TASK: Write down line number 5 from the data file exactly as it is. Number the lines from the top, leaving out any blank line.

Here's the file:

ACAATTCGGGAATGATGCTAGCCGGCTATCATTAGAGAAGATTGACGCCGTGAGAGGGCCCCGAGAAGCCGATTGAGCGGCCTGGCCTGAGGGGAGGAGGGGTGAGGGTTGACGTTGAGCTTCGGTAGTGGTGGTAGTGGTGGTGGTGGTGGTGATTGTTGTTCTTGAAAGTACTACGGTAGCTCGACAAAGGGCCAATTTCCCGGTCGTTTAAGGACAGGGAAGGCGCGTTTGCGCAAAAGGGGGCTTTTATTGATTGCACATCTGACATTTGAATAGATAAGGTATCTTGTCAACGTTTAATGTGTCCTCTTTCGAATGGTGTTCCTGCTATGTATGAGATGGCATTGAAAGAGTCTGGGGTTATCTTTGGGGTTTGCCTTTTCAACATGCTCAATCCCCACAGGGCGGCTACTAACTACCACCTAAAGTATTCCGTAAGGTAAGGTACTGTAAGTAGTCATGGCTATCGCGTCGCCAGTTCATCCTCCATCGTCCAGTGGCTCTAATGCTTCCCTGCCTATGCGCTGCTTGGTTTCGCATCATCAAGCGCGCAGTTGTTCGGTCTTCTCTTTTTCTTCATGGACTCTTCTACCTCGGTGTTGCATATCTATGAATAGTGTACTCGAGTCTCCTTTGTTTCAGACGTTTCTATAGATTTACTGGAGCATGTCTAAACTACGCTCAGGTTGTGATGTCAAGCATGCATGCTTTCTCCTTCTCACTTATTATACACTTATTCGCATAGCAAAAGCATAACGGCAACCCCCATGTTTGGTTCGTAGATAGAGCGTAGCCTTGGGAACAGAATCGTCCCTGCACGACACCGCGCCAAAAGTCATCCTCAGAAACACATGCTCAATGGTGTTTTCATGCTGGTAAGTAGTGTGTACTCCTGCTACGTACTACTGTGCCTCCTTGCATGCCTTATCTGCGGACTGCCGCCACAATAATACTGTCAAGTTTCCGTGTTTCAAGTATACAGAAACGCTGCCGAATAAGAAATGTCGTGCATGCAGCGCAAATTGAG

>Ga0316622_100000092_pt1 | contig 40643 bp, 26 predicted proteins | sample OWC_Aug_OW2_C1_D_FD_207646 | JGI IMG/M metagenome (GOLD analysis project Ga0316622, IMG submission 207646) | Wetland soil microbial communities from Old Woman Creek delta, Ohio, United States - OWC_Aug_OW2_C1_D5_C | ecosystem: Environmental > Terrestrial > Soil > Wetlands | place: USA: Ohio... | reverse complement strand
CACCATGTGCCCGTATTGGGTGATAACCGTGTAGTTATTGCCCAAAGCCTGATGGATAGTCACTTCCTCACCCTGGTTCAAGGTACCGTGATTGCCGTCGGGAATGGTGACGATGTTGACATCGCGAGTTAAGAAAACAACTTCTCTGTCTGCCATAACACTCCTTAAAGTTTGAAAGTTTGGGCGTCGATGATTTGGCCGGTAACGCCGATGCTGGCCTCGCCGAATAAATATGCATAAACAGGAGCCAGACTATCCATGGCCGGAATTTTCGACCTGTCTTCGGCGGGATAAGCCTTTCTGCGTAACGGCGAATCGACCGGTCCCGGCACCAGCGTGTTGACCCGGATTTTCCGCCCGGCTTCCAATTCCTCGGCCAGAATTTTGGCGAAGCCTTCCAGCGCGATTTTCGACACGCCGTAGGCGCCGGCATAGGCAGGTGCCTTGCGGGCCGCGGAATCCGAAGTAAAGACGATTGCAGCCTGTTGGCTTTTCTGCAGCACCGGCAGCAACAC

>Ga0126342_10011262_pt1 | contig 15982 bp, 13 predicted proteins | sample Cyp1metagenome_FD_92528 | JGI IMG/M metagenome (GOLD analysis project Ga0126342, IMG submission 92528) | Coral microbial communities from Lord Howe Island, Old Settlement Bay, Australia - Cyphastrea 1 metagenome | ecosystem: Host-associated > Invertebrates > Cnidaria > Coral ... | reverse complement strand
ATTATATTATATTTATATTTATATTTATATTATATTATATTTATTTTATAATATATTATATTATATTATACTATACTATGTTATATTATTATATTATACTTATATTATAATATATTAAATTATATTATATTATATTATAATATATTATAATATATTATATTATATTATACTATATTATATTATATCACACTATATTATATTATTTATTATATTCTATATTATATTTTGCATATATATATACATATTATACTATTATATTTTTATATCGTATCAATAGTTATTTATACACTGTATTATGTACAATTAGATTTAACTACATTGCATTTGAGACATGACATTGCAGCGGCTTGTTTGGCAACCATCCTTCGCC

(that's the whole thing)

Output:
ATTATATTATATTTATATTTATATTTATATTATATTATATTTATTTTATAATATATTATATTATATTATACTATACTATGTTATATTATTATATTATACTTATATTATAATATATTAAATTATATTATATTATATTATAATATATTATAATATATTATATTATATTATACTATATTATATTATATCACACTATATTATATTATTTATTATATTCTATATTATATTTTGCATATATATATACATATTATACTATTATATTTTTATATCGTATCAATAGTTATTTATACACTGTATTATGTACAATTAGATTTAACTACATTGCATTTGAGACATGACATTGCAGCGGCTTGTTTGGCAACCATCCTTCGCC